The Genetic Drove is a flared version of a drop handlebar ideal for riding off the beaten track as well as touring. For the money it is comfortable enough while being a decent weight, and makes the perfect upgrade to OE (original equipment) on a budget.
- Pros: A medium width flare for added stability when loaded or on the rough stuff
- Cons: Not the lightest; cable groove could be a little wider
A lot of gravel and adventure bikes these days come with a flared drop bar, the thinking being that when riding fully loaded or on less stable surfaces, the added width of the bar gives you more stability and control at speed without affecting your standard position when on the hoods.
We've got the smallest size here of the Drove, aptly named after a track used for moving animals, with a nominal width of 42cm (44cm and 46cm are also available), which Genetic says is measured centre to centre (some brands measure outside to outside) at the top where your hoods will be positioned. In reality, I'd say it comes up a little narrower, about 41.5cm.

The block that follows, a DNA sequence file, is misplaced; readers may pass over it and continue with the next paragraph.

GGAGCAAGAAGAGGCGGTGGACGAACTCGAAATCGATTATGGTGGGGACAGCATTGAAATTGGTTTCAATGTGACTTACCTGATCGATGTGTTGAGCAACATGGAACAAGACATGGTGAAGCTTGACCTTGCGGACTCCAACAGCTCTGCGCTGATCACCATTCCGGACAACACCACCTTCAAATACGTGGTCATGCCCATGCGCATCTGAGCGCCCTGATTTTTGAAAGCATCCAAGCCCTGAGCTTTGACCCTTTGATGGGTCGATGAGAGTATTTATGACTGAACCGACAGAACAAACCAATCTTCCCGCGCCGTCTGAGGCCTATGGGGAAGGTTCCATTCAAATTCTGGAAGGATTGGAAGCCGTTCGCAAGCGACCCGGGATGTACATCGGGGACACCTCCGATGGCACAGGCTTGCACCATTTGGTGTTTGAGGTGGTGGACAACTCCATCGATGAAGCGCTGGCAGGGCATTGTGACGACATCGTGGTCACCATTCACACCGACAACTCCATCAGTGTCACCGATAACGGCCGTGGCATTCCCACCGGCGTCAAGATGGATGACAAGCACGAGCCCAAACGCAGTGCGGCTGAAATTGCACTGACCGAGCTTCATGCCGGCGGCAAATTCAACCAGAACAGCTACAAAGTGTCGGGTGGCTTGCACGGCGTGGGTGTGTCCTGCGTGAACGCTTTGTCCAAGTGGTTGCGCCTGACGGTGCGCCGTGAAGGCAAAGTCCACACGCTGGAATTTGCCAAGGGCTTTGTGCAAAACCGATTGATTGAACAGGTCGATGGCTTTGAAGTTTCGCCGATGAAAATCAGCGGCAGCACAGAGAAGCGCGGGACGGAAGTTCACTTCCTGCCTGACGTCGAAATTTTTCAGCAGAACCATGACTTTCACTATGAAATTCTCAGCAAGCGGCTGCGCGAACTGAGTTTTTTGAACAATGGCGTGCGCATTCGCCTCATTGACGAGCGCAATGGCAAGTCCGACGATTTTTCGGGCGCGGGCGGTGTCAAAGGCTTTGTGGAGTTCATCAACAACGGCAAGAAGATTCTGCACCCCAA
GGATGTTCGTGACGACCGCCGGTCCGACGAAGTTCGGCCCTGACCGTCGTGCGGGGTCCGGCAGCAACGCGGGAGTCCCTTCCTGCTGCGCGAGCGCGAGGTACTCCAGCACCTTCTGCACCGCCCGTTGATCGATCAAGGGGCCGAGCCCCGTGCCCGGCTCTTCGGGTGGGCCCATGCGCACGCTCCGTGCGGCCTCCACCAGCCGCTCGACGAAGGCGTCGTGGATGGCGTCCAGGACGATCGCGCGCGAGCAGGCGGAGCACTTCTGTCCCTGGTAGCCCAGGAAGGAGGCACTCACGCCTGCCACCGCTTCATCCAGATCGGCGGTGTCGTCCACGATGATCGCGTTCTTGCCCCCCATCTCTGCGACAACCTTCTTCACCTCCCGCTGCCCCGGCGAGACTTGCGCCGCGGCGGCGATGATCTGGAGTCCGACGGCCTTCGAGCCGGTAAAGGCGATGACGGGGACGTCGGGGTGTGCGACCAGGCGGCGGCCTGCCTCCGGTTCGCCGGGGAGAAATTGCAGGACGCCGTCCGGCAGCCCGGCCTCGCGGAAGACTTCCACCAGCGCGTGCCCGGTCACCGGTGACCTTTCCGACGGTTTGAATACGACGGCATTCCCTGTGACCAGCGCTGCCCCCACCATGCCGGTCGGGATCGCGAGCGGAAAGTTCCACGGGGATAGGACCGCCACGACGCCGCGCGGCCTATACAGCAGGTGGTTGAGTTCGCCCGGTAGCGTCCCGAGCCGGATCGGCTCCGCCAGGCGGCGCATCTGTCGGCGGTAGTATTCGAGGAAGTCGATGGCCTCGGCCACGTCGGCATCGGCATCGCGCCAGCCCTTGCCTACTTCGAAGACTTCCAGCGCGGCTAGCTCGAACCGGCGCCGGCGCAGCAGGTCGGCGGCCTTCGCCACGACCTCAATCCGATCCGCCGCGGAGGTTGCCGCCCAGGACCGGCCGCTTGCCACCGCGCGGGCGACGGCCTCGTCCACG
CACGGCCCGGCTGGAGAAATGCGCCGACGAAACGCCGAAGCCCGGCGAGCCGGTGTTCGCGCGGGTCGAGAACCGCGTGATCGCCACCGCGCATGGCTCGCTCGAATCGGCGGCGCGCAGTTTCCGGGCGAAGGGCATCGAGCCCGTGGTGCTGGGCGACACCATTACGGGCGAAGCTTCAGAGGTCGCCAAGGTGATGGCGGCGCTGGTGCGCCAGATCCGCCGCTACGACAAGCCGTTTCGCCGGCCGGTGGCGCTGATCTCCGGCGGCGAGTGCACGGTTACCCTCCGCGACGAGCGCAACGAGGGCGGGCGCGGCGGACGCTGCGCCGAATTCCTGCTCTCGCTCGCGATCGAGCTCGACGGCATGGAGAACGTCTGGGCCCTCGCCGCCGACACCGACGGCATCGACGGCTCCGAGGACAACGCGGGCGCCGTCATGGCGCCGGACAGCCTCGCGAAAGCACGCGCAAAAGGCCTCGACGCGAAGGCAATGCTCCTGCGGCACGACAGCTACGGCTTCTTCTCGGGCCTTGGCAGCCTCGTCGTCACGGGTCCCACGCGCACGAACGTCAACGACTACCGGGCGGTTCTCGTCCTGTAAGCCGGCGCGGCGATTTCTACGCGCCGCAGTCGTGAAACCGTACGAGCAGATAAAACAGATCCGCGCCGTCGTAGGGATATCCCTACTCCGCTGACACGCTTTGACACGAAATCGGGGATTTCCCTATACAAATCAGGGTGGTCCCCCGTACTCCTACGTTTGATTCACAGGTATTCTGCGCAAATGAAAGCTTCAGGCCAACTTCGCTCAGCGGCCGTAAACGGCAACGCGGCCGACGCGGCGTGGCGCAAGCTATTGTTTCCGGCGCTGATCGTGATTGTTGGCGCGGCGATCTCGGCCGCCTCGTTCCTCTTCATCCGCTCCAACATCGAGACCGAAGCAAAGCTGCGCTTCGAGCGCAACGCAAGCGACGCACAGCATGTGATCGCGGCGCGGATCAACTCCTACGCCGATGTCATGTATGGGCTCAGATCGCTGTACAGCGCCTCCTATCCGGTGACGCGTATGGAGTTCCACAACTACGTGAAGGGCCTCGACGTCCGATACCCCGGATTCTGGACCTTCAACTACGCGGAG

With a 16-degree flare, that gives a width at the bottom of the drops of around 57cm, a suitably wide stance for maintaining control when descending on loose terrain.
My local gravel byways have had a top dressing (they are military tracks for transporting tanks and the like) of large aggregate, and while they are slowly being levelled out by the trucks and tracked vehicles there are still some big rocks pronounced from the smaller grit and gravel. Descending has become a lot more technical, trying to maintain speed while keeping an eye out for that one monster that is going to destroy your front wheel or, at the very least, write off your tyre.
The added width of the Genetic bar gives you that extra confidence to let the bike fly over the surface but, if you need a change of direction quickly, it'll help you keep the bike and your bodyweight balanced.
With a reach of 86mm and a drop of just 130mm it's a compact bar with an anatomical shape: a tight radius at the top before a flatter section, also known as a 'pistol grip', before smoothing out into a gentle curve to finish. It's a completely different shape to a traditional drop bar, but brings all of the aero advantages without making you too front-end-heavy.